Florida Zoo Welcomes Two Critically Endangered Newborn Birds

Any birth of a grasshopper sparrow is a “big deal”

grasshopper sparrow

Brevard Zoo

The Brevard Zoo in Melbourne, Florida, is pleased to announce their newest arrival—a pair of grasshopper sparrow chicks.  

Proud bird parents Peg and Eddie spent weeks buzzing, nesting and laying eggs before welcoming their bundles of feathered joy—a “big deal” considering the species is considered “critically endangered,” a release from the zoo said.    

Peg laid her eggs in a nest where they incubated for 10 days before hatching. 

The newly hatched sparrows will stay with their parents for 21 days before they’re moved to another habitat at the zoo. If they continue to develop on their own, the birds will eventually be released into their natural habitat in Central Florida and will hopefully help contribute to increasing the population, which is in critical decline.  

Grasshopper Sparrows are one of the few North American sparrows who sing two different songs, according to AllAboutBirds.org, a website run by the Cornell Lab of Ornithology.  Not surprising, based on their name, they prey upon grasshoppers.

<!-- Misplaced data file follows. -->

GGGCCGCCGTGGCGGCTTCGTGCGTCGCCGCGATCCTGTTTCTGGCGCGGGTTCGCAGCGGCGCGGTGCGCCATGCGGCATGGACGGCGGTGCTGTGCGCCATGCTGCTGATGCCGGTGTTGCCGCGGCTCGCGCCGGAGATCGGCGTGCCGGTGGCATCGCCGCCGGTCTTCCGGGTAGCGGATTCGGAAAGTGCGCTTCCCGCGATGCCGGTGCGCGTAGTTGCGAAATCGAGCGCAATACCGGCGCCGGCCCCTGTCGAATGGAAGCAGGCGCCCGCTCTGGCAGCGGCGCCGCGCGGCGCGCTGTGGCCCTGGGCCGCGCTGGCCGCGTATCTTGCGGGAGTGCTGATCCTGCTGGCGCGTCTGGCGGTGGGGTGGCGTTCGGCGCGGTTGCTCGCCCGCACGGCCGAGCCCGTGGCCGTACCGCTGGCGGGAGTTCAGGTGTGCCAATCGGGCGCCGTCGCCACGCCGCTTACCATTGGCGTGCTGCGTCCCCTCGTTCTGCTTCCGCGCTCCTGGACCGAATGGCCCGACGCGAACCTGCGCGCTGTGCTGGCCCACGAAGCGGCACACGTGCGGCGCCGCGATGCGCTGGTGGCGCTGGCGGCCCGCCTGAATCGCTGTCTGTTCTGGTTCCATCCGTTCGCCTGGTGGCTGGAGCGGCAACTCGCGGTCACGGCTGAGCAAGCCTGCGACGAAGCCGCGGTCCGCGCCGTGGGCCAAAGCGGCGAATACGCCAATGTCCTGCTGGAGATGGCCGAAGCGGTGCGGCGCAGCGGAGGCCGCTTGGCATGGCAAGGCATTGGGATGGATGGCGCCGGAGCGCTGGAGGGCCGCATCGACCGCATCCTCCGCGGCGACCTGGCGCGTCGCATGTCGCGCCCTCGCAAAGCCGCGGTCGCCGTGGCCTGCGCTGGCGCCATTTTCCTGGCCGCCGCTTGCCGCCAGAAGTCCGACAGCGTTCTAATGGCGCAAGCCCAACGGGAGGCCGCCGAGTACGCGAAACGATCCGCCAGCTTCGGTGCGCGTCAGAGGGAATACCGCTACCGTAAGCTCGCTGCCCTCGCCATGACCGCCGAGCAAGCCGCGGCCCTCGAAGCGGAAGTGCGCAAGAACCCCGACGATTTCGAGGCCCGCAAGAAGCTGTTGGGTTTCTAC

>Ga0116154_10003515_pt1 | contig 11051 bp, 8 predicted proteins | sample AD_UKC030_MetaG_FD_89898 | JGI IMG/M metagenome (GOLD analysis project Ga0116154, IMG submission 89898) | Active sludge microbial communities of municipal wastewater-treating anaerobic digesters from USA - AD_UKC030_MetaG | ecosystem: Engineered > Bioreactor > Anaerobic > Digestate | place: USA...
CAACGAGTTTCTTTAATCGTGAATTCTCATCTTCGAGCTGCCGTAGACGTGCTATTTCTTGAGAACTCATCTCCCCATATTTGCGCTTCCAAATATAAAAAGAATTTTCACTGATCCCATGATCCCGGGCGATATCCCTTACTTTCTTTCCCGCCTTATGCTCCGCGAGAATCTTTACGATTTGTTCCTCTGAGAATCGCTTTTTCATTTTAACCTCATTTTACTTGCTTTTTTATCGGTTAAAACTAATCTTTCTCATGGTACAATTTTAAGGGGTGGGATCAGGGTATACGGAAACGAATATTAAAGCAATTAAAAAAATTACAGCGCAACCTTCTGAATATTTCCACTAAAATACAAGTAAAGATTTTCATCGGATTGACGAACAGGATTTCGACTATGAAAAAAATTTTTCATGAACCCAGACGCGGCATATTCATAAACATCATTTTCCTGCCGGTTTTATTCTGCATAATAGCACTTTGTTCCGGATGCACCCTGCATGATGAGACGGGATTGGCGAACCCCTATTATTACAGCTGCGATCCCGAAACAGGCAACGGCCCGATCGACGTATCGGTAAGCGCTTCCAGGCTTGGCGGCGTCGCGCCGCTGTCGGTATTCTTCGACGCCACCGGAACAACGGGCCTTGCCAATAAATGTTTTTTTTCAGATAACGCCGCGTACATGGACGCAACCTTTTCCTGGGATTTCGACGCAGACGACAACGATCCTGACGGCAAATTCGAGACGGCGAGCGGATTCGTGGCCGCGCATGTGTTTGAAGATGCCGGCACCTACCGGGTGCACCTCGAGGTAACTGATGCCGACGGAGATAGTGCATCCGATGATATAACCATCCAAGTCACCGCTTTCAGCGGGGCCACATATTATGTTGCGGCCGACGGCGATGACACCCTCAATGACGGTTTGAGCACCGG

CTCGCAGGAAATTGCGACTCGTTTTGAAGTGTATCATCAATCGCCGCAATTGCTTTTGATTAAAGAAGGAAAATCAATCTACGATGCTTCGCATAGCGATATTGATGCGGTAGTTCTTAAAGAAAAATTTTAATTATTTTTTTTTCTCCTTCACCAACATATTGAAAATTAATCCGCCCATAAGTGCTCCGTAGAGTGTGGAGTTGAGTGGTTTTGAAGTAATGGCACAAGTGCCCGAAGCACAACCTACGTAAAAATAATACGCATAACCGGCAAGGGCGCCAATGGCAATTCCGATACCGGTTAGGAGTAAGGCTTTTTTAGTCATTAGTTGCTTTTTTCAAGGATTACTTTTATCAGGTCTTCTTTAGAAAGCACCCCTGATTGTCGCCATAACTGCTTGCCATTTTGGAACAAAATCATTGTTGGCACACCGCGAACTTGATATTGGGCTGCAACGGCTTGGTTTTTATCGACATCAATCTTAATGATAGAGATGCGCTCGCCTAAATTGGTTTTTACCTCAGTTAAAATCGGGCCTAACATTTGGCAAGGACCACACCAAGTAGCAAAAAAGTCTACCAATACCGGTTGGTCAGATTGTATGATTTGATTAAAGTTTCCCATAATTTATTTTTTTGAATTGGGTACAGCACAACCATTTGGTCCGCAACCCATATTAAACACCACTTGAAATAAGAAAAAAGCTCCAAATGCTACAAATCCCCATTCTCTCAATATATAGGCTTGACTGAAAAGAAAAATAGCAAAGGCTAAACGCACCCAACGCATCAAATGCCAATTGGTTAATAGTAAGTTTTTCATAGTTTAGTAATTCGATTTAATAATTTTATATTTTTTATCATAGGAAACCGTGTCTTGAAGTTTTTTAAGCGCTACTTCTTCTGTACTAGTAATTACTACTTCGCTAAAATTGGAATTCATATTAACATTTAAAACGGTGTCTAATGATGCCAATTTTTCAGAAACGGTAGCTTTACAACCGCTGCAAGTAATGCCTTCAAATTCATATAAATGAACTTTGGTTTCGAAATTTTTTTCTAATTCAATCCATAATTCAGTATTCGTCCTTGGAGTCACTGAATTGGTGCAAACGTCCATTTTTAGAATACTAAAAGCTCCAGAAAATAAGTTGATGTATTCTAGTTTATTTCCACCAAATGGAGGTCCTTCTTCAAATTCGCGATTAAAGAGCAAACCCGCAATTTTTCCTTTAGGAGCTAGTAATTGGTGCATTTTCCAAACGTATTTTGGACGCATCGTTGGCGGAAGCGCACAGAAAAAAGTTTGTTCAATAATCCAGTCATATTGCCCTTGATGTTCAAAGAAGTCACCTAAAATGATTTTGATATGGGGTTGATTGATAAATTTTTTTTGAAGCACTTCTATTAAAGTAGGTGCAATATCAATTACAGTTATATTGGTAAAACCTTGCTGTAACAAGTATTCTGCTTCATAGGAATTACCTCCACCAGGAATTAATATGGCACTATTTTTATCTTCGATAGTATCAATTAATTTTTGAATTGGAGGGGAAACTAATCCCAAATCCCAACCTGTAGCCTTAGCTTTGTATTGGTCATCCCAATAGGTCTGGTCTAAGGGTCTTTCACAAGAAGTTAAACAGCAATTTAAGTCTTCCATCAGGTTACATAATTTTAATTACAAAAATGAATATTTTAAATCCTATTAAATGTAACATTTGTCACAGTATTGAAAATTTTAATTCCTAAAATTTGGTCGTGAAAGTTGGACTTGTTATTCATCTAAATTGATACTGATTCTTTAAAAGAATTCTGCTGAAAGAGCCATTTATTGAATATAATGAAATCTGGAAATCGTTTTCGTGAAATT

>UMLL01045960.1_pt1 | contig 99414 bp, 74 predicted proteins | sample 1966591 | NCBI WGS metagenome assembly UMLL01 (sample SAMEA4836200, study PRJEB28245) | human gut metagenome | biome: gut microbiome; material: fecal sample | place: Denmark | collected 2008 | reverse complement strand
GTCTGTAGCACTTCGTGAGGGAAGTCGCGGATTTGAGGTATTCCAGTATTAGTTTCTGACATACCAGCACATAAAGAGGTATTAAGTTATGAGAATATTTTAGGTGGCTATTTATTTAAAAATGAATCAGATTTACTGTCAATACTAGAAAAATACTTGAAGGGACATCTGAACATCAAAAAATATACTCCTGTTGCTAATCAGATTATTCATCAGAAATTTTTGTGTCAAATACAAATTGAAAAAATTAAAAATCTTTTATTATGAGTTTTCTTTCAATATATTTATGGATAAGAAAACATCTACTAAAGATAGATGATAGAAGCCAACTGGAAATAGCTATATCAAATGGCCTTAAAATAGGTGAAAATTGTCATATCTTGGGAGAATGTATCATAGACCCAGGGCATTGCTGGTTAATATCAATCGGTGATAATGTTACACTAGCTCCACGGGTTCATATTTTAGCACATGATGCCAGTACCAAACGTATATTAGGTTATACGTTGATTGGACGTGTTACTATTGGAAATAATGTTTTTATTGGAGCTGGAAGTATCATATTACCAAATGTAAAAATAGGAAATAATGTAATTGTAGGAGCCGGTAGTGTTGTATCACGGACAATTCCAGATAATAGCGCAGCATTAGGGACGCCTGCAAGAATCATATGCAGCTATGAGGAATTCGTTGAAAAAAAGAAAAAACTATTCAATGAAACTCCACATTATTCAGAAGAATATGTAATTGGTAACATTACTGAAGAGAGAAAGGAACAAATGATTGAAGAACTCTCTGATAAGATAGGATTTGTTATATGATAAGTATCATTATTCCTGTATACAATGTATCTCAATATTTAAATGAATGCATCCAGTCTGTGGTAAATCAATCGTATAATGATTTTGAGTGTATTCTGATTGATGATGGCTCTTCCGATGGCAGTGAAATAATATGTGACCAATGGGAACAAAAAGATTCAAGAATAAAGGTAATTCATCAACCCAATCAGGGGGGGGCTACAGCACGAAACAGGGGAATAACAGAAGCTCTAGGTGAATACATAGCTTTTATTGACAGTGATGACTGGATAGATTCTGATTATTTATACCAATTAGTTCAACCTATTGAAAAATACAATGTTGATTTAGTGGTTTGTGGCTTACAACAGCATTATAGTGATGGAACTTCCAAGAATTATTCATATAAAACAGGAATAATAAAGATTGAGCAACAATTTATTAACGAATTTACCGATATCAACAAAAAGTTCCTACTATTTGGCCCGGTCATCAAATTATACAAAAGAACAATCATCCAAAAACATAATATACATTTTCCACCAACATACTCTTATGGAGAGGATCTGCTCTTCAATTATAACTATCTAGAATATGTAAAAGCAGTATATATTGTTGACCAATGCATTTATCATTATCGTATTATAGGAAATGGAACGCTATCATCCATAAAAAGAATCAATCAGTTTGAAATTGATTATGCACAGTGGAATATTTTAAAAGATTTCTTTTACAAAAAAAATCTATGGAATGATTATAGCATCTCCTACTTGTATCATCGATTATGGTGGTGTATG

Their population is on steep decline due to habitat loss, disease, limited genetic diversity and nonnative fire ants (which can invade nests and feed on chicks), according to Brevard Zoo.   

Peg and Eddie were “genetically matched by a team of Florida grasshopper sparrow experts to ensure the healthiest and most diverse population of the species,” according to the release.  They are just one of the bird duos participating in the nesting process—other couples “Ava and Gator, Wild One and Vince, and Zoey and Landon” are currently at different stages of the process.  

Their early additions mean that Peg and Eddie have the opportunity to try again to lay more eggs throughout the breeding season—which can go through September.  

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